This is Bruce Sterling, science fiction writer, cyberpunk creator, and all around futurist.

And this is Julian Bleeker, an engineer, designer, and co founder of the near future laboratory.

They met in Los Angeles in 2005 while Julian was a professor at the film school at USC, and Bruce was visionary in residence at Art Center College of Design.

Over the course of their many conversations, Julian wondered to Bruce, if design and science fiction could work together somehow to tell stories through fictional objects.

To that Bruce said, "sure, call it design fiction, stories about possible worlds that are told through designed artifacts."

So that’s what kicked the whole design fiction thing off.

But what’s it actually for?

Well, when it comes to thinking about futures, people tend to have a hard time. It turns out that our imaginations just aren’t that good. People get trapped in little loops of thinking, so futuristic stuff starts to look and feel the same.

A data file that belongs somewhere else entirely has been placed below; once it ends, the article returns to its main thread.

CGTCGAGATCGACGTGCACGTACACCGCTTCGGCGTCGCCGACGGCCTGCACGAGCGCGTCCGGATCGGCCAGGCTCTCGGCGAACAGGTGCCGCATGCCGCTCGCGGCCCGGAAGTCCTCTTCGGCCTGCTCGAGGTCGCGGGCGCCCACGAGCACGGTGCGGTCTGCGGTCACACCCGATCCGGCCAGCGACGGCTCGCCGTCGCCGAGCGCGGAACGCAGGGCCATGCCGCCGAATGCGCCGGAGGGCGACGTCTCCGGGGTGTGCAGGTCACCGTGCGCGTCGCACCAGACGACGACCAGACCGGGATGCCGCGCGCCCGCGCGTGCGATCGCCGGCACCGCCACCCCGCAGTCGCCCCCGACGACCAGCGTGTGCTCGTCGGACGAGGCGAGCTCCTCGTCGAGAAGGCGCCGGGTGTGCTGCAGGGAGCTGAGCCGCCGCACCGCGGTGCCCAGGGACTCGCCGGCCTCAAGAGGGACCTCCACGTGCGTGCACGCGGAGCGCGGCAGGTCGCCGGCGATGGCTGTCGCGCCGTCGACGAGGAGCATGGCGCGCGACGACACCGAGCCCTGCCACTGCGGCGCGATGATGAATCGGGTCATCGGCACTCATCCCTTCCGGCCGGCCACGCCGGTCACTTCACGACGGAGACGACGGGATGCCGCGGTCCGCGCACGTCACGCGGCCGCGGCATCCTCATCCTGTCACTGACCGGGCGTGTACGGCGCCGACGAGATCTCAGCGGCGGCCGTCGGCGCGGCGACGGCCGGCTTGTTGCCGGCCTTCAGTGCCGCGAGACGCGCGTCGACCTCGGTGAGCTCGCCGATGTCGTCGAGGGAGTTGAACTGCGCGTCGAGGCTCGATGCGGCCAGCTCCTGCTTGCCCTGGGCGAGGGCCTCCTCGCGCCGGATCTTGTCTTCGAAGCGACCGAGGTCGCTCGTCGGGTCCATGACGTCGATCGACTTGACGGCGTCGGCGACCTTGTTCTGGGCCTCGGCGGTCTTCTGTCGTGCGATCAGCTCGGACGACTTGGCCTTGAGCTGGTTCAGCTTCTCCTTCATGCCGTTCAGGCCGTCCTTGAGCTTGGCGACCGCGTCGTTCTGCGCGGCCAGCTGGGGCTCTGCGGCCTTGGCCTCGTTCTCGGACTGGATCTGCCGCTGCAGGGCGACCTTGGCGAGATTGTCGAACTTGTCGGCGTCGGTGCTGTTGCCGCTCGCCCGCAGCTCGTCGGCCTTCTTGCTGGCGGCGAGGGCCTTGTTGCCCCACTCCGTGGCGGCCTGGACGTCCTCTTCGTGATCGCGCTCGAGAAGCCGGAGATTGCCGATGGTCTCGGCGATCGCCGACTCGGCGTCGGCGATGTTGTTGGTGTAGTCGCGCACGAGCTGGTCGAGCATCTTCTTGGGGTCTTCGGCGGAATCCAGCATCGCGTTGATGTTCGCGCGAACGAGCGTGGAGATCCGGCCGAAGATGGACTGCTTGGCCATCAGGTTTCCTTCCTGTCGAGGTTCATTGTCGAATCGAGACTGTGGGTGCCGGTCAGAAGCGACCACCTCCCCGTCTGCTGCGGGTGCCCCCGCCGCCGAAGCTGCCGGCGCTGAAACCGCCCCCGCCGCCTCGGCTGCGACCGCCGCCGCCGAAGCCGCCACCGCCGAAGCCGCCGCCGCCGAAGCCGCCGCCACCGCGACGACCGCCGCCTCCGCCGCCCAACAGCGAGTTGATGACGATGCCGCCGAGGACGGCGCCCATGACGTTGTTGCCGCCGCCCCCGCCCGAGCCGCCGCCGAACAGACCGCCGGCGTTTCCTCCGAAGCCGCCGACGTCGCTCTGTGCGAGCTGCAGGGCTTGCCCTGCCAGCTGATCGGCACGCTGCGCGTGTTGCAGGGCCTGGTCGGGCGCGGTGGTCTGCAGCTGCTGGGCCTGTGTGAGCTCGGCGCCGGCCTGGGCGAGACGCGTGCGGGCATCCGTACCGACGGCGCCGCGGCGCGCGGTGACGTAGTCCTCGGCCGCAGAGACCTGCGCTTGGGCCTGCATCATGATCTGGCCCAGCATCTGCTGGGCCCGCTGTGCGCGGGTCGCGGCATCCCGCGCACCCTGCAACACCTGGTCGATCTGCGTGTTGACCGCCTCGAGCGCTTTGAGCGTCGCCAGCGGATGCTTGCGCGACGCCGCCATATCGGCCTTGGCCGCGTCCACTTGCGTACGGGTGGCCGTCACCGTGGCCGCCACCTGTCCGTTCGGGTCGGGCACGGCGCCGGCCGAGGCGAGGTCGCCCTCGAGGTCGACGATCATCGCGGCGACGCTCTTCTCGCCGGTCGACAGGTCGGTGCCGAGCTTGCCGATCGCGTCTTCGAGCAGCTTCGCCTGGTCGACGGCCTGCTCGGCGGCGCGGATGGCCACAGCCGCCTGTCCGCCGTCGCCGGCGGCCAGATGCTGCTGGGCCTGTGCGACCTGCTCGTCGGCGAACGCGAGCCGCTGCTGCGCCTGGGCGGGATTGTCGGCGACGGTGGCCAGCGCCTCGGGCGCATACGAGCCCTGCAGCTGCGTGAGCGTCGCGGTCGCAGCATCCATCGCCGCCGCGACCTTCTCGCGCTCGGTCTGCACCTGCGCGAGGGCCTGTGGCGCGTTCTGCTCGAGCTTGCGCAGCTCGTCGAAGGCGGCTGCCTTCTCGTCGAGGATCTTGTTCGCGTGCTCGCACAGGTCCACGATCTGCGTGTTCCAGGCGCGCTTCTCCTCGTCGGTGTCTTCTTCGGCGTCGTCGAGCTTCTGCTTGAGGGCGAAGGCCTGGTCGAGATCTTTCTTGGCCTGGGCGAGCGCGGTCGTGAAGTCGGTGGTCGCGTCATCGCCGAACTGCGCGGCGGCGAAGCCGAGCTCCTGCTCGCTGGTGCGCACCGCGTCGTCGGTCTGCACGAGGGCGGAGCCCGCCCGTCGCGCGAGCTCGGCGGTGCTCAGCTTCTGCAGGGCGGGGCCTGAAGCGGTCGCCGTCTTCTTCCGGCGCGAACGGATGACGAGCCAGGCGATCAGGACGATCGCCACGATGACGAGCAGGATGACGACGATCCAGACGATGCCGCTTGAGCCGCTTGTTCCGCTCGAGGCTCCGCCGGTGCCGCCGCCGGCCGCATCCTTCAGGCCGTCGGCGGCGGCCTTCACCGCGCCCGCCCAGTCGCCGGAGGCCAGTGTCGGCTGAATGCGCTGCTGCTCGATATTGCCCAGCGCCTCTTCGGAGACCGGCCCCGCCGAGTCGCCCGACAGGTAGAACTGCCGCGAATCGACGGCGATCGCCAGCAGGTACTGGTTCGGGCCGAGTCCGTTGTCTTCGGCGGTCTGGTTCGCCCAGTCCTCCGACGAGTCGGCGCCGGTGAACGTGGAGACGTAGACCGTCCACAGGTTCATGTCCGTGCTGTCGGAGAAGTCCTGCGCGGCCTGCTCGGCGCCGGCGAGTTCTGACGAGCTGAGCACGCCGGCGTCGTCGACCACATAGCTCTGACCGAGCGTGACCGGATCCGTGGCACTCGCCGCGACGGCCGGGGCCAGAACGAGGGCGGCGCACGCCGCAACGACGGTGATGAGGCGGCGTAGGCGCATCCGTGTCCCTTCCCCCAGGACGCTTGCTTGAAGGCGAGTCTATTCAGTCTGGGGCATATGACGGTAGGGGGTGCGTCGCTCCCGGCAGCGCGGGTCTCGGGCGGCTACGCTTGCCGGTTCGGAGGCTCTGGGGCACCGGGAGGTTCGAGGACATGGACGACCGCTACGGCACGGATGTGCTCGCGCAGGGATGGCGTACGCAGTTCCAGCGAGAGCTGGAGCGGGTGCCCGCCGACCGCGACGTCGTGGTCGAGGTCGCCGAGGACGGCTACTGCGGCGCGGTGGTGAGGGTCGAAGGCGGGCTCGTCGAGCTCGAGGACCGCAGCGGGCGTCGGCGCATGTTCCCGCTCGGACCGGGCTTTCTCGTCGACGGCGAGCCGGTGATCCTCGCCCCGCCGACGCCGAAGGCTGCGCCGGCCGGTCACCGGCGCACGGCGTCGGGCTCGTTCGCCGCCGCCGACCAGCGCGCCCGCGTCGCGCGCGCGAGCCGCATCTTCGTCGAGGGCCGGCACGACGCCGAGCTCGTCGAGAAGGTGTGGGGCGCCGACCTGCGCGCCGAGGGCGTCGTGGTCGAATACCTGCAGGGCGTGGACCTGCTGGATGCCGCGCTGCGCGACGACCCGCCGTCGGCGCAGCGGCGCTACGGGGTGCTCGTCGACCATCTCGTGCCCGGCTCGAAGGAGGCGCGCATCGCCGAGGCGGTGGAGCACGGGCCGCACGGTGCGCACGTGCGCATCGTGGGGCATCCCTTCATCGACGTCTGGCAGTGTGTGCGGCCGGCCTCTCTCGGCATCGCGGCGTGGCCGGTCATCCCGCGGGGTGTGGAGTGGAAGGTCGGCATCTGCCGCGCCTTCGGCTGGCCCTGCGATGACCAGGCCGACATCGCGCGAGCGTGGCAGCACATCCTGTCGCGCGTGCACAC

People have a habit of talking in very vague terms. They reference the last tech article they read, or the last sci fi film they saw. They produce images and videos of mind boggling new tech, utopian landscapes and magical moments. Alternatively, they rush to the other end of the spectrum, and show us dystopian ruins, societal collapse and endless disaster. It all starts to feel a bit like fantasy, rather than anything actually useful.